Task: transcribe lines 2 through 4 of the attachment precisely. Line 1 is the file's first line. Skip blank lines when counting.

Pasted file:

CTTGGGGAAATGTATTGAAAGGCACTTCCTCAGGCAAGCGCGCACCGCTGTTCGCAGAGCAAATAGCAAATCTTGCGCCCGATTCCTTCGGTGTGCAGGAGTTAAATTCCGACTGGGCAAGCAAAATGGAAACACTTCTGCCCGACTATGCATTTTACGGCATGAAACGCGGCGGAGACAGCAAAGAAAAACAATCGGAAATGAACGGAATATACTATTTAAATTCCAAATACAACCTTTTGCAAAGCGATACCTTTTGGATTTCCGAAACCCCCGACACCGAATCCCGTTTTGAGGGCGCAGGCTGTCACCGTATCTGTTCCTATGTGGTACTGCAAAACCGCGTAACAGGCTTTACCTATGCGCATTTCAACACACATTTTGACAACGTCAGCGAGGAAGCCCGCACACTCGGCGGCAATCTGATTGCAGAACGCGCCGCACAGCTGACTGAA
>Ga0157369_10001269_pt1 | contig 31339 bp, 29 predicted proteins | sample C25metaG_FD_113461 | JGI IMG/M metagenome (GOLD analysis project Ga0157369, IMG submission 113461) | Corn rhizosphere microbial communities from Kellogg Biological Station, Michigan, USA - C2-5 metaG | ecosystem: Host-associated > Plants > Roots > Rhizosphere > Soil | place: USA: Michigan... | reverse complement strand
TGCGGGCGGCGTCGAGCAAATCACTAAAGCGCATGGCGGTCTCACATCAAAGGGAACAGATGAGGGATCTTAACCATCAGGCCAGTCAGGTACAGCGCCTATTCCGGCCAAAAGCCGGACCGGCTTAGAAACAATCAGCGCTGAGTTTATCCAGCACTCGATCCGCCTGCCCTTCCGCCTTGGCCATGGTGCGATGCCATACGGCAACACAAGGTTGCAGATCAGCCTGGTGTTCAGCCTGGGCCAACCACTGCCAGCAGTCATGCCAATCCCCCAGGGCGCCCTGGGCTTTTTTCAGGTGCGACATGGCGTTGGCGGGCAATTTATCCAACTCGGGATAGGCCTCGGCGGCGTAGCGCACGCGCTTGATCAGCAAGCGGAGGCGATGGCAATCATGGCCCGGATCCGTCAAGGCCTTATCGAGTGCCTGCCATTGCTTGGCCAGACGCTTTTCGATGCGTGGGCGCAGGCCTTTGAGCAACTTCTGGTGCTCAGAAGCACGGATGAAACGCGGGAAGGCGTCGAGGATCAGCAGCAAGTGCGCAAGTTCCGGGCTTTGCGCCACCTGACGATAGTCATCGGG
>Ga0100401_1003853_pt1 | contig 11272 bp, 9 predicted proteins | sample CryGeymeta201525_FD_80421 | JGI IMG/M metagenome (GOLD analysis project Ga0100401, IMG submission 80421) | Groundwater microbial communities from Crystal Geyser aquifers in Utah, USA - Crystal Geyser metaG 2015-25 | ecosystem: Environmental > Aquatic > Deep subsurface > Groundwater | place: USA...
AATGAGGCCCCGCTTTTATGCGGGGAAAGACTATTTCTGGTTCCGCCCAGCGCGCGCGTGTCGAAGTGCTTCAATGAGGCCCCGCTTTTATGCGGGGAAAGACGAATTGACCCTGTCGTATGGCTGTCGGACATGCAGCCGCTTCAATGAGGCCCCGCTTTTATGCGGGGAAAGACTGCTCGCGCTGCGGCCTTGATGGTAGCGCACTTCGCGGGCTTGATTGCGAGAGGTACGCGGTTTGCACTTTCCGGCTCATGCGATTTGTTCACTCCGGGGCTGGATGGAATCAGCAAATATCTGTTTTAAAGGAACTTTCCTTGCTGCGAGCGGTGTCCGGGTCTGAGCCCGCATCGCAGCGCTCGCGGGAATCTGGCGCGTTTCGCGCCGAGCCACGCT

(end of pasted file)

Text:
>Ga0157369_10001269_pt1 | contig 31339 bp, 29 predicted proteins | sample C25metaG_FD_113461 | JGI IMG/M metagenome (GOLD analysis project Ga0157369, IMG submission 113461) | Corn rhizosphere microbial communities from Kellogg Biological Station, Michigan, USA - C2-5 metaG | ecosystem: Host-associated > Plants > Roots > Rhizosphere > Soil | place: USA: Michigan... | reverse complement strand
TGCGGGCGGCGTCGAGCAAATCACTAAAGCGCATGGCGGTCTCACATCAAAGGGAACAGATGAGGGATCTTAACCATCAGGCCAGTCAGGTACAGCGCCTATTCCGGCCAAAAGCCGGACCGGCTTAGAAACAATCAGCGCTGAGTTTATCCAGCACTCGATCCGCCTGCCCTTCCGCCTTGGCCATGGTGCGATGCCATACGGCAACACAAGGTTGCAGATCAGCCTGGTGTTCAGCCTGGGCCAACCACTGCCAGCAGTCATGCCAATCCCCCAGGGCGCCCTGGGCTTTTTTCAGGTGCGACATGGCGTTGGCGGGCAATTTATCCAACTCGGGATAGGCCTCGGCGGCGTAGCGCACGCGCTTGATCAGCAAGCGGAGGCGATGGCAATCATGGCCCGGATCCGTCAAGGCCTTATCGAGTGCCTGCCATTGCTTGGCCAGACGCTTTTCGATGCGTGGGCGCAGGCCTTTGAGCAACTTCTGGTGCTCAGAAGCACGGATGAAACGCGGGAAGGCGTCGAGGATCAGCAGCAAGTGCGCAAGTTCCGGGCTTTGCGCCACCTGACGATAGTCATCGGG
>Ga0100401_1003853_pt1 | contig 11272 bp, 9 predicted proteins | sample CryGeymeta201525_FD_80421 | JGI IMG/M metagenome (GOLD analysis project Ga0100401, IMG submission 80421) | Groundwater microbial communities from Crystal Geyser aquifers in Utah, USA - Crystal Geyser metaG 2015-25 | ecosystem: Environmental > Aquatic > Deep subsurface > Groundwater | place: USA...